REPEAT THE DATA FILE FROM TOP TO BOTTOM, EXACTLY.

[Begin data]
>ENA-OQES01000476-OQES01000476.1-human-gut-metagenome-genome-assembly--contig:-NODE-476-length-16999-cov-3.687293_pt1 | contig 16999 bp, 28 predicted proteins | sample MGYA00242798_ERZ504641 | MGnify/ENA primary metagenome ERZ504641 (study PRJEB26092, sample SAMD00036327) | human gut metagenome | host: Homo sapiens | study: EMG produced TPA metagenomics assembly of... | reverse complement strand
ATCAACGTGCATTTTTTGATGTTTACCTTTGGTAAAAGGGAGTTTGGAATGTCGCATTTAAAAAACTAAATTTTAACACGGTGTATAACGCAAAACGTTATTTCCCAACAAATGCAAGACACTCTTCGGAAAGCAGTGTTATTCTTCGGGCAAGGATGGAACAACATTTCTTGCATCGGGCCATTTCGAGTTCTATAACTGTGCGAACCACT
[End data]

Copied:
>ENA-OQES01000476-OQES01000476.1-human-gut-metagenome-genome-assembly--contig:-NODE-476-length-16999-cov-3.687293_pt1 | contig 16999 bp, 28 predicted proteins | sample MGYA00242798_ERZ504641 | MGnify/ENA primary metagenome ERZ504641 (study PRJEB26092, sample SAMD00036327) | human gut metagenome | host: Homo sapiens | study: EMG produced TPA metagenomics assembly of... | reverse complement strand
ATCAACGTGCATTTTTTGATGTTTACCTTTGGTAAAAGGGAGTTTGGAATGTCGCATTTAAAAAACTAAATTTTAACACGGTGTATAACGCAAAACGTTATTTCCCAACAAATGCAAGACACTCTTCGGAAAGCAGTGTTATTCTTCGGGCAAGGATGGAACAACATTTCTTGCATCGGGCCATTTCGAGTTCTATAACTGTGCGAACCACT